Friday, September 26, 2014

Excerpt #1 of VOODOO QUEEN

This is the prologue to my novel VOODOO QUEEN, a paranormal historical fiction about Marie Laveau, the voodoo queen of 19th century New Orleans. Enjoy!



VOODOO QUEEN, Prologue


Catherine washed her hands in a blue porcelain bowl as her daughter groaned on the mahogany four-poster bed. The effort of the childbirth coupled with the stuffy night made sweat soak through the armpits of Marguerite’s nightgown. Catherine used a paper fan to give her face a little relief.
“Shouldn’t I send someone for Henri?” Catherine asked impatiently. Marguerite’s white lover and the father of her other two children only lived a few blocks away. It would take no time at all to bring him to her.
Marguerite snorted. “I told you, he doesn’t want anything to do with this. I’m getting tired of telling you.” A strong contraction took hold and she clenched her teeth against it, despite Catherine’s insistence that she needed to focus on breathing.
Catherine wanted to shake her daughter, but it wouldn’t do any good. This was not the first time Catherine was unhappy about Marguerite’s relationship with the rich white man who was twice her age. For Marguerite’s last two births Henri had paced in another room for hours, anxiously awaiting news of her progress. But those had been his children, and this child had no father.
Catherine glanced at how Marguerite’s fingers gripped the white sheets as another contraction took hold. This day ought to have been exciting for both of them, but Catherine could not muster up enthusiasm. Henri forgave his mistress’s infidelity, which wasn’t surprising, since her beauty made her one of the most desired mulattos in New Orleans. He could not forgive the baby for its mysterious origins. Marguerite spent most of her pregnancy at her mother’s house, and when the pregnancy was over, Catherine would have to raise the child herself.
So instead of being ecstatic about this birth, Catherine’s emotions were torn. She adored her grandchildren, but she was tired. Her forty-seven years had been strenuous. After decades of slavery, three masters, three children, and years working in the market selling calas and coffee until she was able to buy her freedom and finally a house, Catherine’s life was finally winding down. Her children were grown up and happy. All the money she earned, she got to keep instead of sharing with an owner. She answered to no one. It was not a good time in her life to raise another child.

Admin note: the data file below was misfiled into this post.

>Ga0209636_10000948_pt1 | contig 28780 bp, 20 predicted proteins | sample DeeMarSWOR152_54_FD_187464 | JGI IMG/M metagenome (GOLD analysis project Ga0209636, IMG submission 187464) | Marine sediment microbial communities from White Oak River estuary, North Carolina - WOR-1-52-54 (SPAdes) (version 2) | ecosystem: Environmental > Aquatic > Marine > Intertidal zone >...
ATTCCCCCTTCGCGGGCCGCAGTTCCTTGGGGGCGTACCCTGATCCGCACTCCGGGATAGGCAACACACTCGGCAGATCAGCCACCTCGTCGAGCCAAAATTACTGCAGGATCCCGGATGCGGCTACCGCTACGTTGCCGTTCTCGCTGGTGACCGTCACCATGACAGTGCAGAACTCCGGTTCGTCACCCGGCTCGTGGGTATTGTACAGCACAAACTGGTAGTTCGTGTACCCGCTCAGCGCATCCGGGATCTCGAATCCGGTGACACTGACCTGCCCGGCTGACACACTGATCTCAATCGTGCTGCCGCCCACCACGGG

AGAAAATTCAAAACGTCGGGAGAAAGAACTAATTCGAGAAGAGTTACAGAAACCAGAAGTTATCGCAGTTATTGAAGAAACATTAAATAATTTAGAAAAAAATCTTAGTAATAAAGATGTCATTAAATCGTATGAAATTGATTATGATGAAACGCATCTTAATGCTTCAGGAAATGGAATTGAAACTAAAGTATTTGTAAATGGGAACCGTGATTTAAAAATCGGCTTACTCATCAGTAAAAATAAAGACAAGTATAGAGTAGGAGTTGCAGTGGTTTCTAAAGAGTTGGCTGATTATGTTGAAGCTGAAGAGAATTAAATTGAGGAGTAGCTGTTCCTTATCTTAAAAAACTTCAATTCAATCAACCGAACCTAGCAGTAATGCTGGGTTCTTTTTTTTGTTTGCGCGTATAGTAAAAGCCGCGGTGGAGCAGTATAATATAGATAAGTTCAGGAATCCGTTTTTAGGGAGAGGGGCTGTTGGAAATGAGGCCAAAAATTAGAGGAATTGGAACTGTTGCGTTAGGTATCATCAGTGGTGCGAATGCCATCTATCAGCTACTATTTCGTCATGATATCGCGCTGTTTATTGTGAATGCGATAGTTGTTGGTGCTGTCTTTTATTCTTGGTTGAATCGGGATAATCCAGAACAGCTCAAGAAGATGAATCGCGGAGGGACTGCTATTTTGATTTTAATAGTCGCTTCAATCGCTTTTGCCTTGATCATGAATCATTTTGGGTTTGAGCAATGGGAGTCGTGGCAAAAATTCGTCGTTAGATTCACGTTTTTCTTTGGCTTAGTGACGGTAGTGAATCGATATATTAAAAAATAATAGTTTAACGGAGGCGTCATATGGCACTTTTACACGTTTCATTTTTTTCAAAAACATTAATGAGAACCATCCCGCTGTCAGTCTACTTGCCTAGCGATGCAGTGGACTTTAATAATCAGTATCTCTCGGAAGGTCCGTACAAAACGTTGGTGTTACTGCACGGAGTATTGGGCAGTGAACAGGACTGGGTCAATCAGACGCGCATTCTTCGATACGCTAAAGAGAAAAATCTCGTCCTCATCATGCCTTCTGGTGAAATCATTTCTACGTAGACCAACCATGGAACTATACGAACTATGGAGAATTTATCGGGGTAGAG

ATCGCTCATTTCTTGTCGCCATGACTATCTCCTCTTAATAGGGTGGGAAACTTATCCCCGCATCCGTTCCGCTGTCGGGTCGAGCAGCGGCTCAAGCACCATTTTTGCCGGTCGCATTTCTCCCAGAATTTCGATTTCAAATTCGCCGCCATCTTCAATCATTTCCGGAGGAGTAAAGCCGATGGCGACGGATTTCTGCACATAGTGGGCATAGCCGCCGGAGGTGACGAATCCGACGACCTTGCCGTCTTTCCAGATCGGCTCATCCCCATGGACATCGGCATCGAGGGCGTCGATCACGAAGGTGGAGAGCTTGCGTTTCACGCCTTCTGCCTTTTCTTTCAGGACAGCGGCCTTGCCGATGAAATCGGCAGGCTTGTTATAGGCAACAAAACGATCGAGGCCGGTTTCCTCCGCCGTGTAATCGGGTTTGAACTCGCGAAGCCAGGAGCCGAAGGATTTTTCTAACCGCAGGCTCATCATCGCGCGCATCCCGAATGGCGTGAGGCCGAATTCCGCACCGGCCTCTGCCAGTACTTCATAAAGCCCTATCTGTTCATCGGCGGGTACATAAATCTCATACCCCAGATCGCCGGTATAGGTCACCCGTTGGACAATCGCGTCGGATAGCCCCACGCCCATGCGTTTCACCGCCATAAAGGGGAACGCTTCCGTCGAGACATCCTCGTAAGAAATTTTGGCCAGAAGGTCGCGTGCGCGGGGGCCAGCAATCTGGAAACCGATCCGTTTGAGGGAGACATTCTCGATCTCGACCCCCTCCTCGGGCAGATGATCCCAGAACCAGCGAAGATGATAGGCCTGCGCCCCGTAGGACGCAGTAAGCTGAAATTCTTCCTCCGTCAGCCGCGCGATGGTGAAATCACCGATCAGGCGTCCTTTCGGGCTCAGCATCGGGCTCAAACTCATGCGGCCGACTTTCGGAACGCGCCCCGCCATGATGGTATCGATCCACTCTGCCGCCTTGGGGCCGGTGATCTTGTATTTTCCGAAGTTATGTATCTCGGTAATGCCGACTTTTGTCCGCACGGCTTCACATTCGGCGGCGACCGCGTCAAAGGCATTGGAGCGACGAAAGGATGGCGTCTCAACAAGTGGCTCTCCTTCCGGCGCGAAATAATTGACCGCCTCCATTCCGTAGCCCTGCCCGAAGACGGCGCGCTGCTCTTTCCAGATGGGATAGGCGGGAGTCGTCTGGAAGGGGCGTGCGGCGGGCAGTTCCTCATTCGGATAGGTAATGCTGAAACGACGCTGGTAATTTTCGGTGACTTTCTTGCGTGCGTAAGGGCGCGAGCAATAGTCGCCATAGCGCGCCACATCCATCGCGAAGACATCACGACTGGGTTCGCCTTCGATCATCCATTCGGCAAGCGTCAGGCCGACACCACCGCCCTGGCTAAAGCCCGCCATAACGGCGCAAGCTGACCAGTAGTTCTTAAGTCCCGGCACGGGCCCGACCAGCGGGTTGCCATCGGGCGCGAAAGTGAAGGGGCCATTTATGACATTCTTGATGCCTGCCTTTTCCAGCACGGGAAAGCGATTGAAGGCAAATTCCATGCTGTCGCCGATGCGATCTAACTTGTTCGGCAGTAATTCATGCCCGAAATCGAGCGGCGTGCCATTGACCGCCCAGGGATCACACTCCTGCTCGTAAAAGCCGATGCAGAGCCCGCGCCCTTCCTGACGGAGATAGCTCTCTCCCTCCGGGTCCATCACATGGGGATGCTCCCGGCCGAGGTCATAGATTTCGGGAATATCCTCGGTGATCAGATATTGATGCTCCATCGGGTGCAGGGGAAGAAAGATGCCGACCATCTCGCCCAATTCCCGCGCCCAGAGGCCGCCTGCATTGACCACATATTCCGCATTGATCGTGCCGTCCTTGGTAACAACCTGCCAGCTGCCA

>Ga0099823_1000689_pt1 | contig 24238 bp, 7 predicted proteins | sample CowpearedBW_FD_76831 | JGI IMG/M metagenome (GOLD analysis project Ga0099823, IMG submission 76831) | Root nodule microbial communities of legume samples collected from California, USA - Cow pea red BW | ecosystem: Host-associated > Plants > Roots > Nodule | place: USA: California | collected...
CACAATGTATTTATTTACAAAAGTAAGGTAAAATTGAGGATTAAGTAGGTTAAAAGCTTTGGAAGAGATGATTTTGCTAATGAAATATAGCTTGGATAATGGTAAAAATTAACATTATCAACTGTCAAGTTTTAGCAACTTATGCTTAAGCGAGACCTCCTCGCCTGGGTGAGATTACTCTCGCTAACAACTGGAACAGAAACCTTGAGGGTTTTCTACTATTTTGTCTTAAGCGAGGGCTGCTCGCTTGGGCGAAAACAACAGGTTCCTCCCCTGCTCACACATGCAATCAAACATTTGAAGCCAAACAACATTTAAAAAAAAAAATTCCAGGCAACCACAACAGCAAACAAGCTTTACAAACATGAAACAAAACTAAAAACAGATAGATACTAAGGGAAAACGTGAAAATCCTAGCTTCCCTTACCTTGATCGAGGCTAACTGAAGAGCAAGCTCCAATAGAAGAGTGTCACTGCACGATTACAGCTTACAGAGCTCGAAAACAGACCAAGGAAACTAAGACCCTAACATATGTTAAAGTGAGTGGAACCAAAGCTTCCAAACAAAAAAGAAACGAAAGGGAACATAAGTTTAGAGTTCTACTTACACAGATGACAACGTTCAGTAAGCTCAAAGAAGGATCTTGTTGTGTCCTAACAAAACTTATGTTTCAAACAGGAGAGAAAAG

A baby is coming into this world tonight, Catherine reminded herself, and that deserves celebration regardless of the circumstances.
Lightning flashed outside and cast sharp shadows in the room. It was followed a few seconds later by the dull rumble of thunder. Catherine brushed sticky strands of hair out of Marguerite’s face and dabbed at her forehead with a wet rag – an intimate gesture that was uncomfortable because they rarely touched. Even though Catherine had tried to ignore it all these years, the difference between her daughter’s coffee-with-milk-colored skin and the stark blackness of her own still made her sad. Despite their different colored skin, they had the same high cheekbones, narrow face, prominent lips, and thin eyes. Marguerite was undeniably her daughter.
For some reason, Catherine’s mind went back to a vision her mother had had in her behalf, one that she hadn’t thought about in years. In the vision, Catherine – a pure-bred African – raised a half-white child. That child became a woman teeming with power. The spirits did anything she asked. She could heal any ailment. Everyone she met rushed to do her bidding. Police ran from her, politicians trembled around her, and the weather changed for her.
They assumed the prophecy was about her daughter Marguerite, and this made the circumstances of her conception somewhat easier. But after years of disappointment and heartbreak from Marguerite, Catherine accepted that the vision meant nothing.
She felt Marguerite’s stomach to guess at the child’s weight – a trick her own mother had taught her. As soon as her fingertips touched Marguerite’s stomach, a shock like the lightning outside shot through her arm, jarring the joint in her shoulder. Static charge made the hair on her arms stick up straight.
Marguerite was breathing with such concentrated effort that she didn’t seem to notice Catherine’s gasp and abrupt withdrawal from the bed. Catherine stared in awed confusion at her fingers, her skin appearing yellow in the lamplight, then white-blue in the illuminating flash of lightning. She could taste a buzz in her mouth.
There was only one explanation for what had happened. This child had ashé.